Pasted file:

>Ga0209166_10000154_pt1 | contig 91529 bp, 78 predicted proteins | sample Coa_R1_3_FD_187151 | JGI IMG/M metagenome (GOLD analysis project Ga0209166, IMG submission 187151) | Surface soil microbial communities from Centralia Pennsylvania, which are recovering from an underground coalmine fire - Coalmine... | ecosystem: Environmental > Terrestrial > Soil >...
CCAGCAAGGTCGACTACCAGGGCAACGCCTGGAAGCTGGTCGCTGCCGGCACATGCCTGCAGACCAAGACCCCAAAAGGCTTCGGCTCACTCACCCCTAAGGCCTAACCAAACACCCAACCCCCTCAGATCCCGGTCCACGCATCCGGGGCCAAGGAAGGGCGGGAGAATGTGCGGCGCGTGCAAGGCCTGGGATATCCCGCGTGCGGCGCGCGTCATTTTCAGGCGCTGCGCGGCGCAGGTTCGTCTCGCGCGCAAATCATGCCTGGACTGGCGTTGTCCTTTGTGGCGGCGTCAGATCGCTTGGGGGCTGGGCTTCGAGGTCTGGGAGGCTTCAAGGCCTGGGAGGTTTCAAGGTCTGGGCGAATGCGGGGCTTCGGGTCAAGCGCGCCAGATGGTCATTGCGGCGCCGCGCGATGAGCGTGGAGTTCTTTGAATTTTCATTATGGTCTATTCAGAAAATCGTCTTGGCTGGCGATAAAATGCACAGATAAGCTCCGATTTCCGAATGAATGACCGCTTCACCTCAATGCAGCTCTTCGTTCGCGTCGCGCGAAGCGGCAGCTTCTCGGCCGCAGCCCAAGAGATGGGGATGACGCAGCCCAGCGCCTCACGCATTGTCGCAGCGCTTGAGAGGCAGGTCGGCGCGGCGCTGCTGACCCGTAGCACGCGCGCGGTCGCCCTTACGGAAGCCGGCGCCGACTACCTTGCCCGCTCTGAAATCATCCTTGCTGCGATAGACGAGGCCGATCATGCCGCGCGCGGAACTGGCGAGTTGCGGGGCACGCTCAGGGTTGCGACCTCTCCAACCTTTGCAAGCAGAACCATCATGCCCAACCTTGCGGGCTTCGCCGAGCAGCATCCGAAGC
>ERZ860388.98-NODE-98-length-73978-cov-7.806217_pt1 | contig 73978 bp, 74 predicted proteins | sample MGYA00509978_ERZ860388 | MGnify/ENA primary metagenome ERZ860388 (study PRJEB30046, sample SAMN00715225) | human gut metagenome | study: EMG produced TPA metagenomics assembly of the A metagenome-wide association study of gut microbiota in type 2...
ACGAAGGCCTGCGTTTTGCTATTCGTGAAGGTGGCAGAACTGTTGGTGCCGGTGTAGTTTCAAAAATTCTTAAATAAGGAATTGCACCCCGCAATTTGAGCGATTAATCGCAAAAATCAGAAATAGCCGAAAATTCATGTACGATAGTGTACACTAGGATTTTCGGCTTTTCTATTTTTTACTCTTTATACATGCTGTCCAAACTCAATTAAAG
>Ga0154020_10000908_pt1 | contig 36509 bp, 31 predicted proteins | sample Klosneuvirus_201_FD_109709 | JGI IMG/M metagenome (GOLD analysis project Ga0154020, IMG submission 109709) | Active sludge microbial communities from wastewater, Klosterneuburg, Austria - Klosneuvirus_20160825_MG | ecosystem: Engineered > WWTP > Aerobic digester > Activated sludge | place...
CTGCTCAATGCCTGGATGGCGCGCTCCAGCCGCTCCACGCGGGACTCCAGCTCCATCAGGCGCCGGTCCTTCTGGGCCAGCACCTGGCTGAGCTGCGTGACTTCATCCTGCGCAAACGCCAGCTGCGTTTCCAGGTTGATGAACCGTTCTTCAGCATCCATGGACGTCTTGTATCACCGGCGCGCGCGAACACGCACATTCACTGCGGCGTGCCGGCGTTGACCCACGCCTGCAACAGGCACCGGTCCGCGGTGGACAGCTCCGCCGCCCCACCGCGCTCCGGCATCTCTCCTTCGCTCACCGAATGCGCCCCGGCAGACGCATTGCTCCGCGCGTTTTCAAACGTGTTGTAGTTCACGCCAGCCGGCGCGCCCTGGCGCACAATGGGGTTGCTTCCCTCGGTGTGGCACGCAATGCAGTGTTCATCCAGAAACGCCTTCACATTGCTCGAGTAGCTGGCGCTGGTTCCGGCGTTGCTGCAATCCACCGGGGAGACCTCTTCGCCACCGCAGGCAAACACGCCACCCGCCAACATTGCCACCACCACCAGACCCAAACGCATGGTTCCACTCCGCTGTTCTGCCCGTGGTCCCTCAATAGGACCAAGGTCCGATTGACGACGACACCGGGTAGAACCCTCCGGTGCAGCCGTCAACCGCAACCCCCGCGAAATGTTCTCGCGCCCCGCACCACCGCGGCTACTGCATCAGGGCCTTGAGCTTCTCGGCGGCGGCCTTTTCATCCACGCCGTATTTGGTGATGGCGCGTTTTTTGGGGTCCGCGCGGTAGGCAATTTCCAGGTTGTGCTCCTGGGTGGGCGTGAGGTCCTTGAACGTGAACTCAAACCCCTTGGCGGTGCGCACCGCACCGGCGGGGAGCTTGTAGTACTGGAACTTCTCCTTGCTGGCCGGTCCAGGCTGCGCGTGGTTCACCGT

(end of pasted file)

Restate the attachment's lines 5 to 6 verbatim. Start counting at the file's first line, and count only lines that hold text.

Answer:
>Ga0154020_10000908_pt1 | contig 36509 bp, 31 predicted proteins | sample Klosneuvirus_201_FD_109709 | JGI IMG/M metagenome (GOLD analysis project Ga0154020, IMG submission 109709) | Active sludge microbial communities from wastewater, Klosterneuburg, Austria - Klosneuvirus_20160825_MG | ecosystem: Engineered > WWTP > Aerobic digester > Activated sludge | place...
CTGCTCAATGCCTGGATGGCGCGCTCCAGCCGCTCCACGCGGGACTCCAGCTCCATCAGGCGCCGGTCCTTCTGGGCCAGCACCTGGCTGAGCTGCGTGACTTCATCCTGCGCAAACGCCAGCTGCGTTTCCAGGTTGATGAACCGTTCTTCAGCATCCATGGACGTCTTGTATCACCGGCGCGCGCGAACACGCACATTCACTGCGGCGTGCCGGCGTTGACCCACGCCTGCAACAGGCACCGGTCCGCGGTGGACAGCTCCGCCGCCCCACCGCGCTCCGGCATCTCTCCTTCGCTCACCGAATGCGCCCCGGCAGACGCATTGCTCCGCGCGTTTTCAAACGTGTTGTAGTTCACGCCAGCCGGCGCGCCCTGGCGCACAATGGGGTTGCTTCCCTCGGTGTGGCACGCAATGCAGTGTTCATCCAGAAACGCCTTCACATTGCTCGAGTAGCTGGCGCTGGTTCCGGCGTTGCTGCAATCCACCGGGGAGACCTCTTCGCCACCGCAGGCAAACACGCCACCCGCCAACATTGCCACCACCACCAGACCCAAACGCATGGTTCCACTCCGCTGTTCTGCCCGTGGTCCCTCAATAGGACCAAGGTCCGATTGACGACGACACCGGGTAGAACCCTCCGGTGCAGCCGTCAACCGCAACCCCCGCGAAATGTTCTCGCGCCCCGCACCACCGCGGCTACTGCATCAGGGCCTTGAGCTTCTCGGCGGCGGCCTTTTCATCCACGCCGTATTTGGTGATGGCGCGTTTTTTGGGGTCCGCGCGGTAGGCAATTTCCAGGTTGTGCTCCTGGGTGGGCGTGAGGTCCTTGAACGTGAACTCAAACCCCTTGGCGGTGCGCACCGCACCGGCGGGGAGCTTGTAGTACTGGAACTTCTCCTTGCTGGCCGGTCCAGGCTGCGCGTGGTTCACCGT